Computers usually use two kinds of clocks. One is tied to the incoming voltage (110 in the U.S., 220 in Europe). Every voltage cycle causes an interrupt, either at 50 or 60 times per second. This is the simplest kind.
Another one is based on a crystal oscillator. Tension is applied to a piece of crystal in such a way that it emits a signal (usually between 5 million and 100 million times per second (or 5 to 100 Mhz). The signal is fed to a counter, which, after so many iterations, sends an interrupt to the CPU.
A 1 Mhz clock sends a signal every microsecond, or every millionth of a second.
The number of a bits in the counter (which is a register) is important, as the register can only accumulate before flipping back to zero. A 32 bit counter accumulating ticks from a 60 Mhz clock rate will overflow in two years.
Programmable clocks are ones whose interrupts can be controlled by software.
A clock driver for an operating system can keep the time and provides timing for programs and the CPU scheduler.
From Andrew S. Tanenbaum's "Modern Operating Systems (3rd Edition)"
Synchronization is done through an exchange of packets between a NTP time server and the computer, known here as the client. The client sends a request packet to the server, which includes the time the packet was sent (called the "originate timestamp"). When the server receives the packet, it sends back another packet with the time it received that packet (the "receive timestamp").
When the client gets the receive timestamp, it logs the time again. It can then use its two timestamps, in conjunction with the time on the receive timestamp, to estimate the time.
The current time would be the receive timestamp, plus half the total travel time (The time the receive timestamp was received minus the time that originate timestamp was sent), plus the remote processing time.
A series of these sorts of exchanges are executed to validate the time.
NTP gets the time to the client, but how does the operating system adjust its own time to this new time? The IETF put forth a generic way in RFC 1589.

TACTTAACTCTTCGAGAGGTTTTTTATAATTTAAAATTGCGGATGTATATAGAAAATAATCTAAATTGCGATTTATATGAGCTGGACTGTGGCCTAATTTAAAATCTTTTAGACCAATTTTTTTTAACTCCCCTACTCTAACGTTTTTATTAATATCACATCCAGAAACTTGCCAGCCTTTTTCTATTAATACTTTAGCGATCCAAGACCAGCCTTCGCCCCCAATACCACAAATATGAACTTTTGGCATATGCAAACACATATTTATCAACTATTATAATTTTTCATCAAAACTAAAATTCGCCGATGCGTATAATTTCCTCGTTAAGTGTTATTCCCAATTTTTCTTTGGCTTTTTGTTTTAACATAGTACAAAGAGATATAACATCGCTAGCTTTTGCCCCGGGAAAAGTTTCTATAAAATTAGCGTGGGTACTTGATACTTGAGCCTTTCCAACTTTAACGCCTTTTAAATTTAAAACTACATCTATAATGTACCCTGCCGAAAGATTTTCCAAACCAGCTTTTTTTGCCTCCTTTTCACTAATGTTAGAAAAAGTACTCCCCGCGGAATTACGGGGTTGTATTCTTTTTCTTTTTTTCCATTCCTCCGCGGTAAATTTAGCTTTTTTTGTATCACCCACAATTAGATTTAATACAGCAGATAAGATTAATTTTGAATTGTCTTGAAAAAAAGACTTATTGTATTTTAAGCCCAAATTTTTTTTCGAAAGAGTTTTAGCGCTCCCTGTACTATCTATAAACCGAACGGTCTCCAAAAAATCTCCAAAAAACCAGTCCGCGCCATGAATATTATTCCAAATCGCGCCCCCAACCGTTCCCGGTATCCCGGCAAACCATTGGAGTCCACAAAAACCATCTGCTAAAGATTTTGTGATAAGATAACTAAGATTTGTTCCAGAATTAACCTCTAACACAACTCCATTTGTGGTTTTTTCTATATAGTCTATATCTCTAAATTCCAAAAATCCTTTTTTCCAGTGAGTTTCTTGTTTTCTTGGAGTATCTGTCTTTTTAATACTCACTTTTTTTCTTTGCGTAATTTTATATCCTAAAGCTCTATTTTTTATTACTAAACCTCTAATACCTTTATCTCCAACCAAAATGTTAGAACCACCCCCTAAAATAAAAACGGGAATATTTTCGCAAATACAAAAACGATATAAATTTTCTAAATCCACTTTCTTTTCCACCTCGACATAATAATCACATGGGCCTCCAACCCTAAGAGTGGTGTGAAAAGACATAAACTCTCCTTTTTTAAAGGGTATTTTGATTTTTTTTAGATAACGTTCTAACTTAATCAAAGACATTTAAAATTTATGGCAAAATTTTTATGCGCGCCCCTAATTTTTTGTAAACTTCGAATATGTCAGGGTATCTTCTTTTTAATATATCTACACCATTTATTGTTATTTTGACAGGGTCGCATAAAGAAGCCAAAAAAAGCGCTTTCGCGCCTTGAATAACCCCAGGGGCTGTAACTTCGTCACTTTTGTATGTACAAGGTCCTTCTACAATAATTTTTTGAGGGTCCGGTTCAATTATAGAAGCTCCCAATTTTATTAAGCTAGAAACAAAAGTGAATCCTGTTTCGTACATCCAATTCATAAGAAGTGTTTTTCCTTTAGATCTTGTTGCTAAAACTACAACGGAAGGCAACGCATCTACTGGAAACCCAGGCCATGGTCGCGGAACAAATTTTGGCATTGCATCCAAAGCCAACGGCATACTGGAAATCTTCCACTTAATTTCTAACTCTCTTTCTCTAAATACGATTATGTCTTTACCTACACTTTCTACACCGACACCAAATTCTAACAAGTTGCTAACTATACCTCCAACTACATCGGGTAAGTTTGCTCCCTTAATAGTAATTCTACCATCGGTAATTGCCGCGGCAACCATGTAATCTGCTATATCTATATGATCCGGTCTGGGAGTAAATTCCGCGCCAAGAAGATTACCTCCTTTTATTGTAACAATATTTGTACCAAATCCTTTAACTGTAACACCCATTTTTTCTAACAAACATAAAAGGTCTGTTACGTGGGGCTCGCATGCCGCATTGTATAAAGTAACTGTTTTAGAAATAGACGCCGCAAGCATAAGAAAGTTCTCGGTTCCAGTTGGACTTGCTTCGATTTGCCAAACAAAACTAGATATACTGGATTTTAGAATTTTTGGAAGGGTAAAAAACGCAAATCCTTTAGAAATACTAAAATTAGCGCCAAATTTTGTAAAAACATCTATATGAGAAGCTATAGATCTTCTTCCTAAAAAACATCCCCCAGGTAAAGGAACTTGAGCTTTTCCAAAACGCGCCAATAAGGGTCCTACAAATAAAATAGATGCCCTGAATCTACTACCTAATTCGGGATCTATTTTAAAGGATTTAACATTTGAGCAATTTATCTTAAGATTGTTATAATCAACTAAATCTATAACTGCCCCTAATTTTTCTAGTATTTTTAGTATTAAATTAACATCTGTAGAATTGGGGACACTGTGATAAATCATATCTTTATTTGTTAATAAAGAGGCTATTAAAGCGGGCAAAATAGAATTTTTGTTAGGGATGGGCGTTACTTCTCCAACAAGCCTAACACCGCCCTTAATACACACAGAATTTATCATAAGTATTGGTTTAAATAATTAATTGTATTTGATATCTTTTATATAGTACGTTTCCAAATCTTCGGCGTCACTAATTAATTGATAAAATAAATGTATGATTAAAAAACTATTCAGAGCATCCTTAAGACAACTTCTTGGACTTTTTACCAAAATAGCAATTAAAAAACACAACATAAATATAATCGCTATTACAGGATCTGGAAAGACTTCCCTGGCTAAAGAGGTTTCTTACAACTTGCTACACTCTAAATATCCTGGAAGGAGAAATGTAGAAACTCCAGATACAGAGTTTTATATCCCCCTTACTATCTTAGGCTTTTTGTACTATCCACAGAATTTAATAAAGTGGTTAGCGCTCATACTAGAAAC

The Unix kernel is alerted by a hardware counter interrupt at some fixed rate. In the 1589 scheme, OS'es keep the time by an accumulation of microseconds. It is some multiple of a hardware counter interrupt, which takes place at a periodic fixed rate, depending on the frequency of the counter (Which, by default, must be some divisor of the CPU frequency). If this number does not divide evenly into a microsecond, the OS adds in some small sum periodically.
For instance, in the Ultrix kernel gets interrupted at 256 Hz. Since this does not divide evenly into a microsecond, the kernel adds 64 microseconds in each second.
For Unix systems, the NTP-driven clock adjustments are made using the adjtime()system call. One trick though: The clock frequency is changed by the value tickadj, which means the time can be slewed only by that amount. This rounding error can accumulate to such a degree the time is eventually wrong. As a result, a synchronization daemon must make an adjustment.
The venerable Network Time Protocol needs to be updated. It increments time in chunks too coarse for modern use.
For instance, how do you measure one-way packet delay from one node to another(through the trusty ping command)?
Well, the current network Time Protocol (NTP) can do it within 20 milliseconds. That was nice back in the day, but these days when it takes 50 nanoseconds to send a packet such a link, a minimum sized packet takes 6 microseconds to traverse the 1 kilometer (10 Gb/s) link. The level of nuance is not enough.
Thinner slices of time could be useful elsewhere too: synchronization at the MAC-address level; for an intra-PoP time transmission mechanism used by the cable company; and for Wi-Max transmitter response times, etc. Likewise, the electrical and printing industry also has the need for time increments less than a few microseconds. And the military is looking into large sensor networks, which need to be synchronized as well.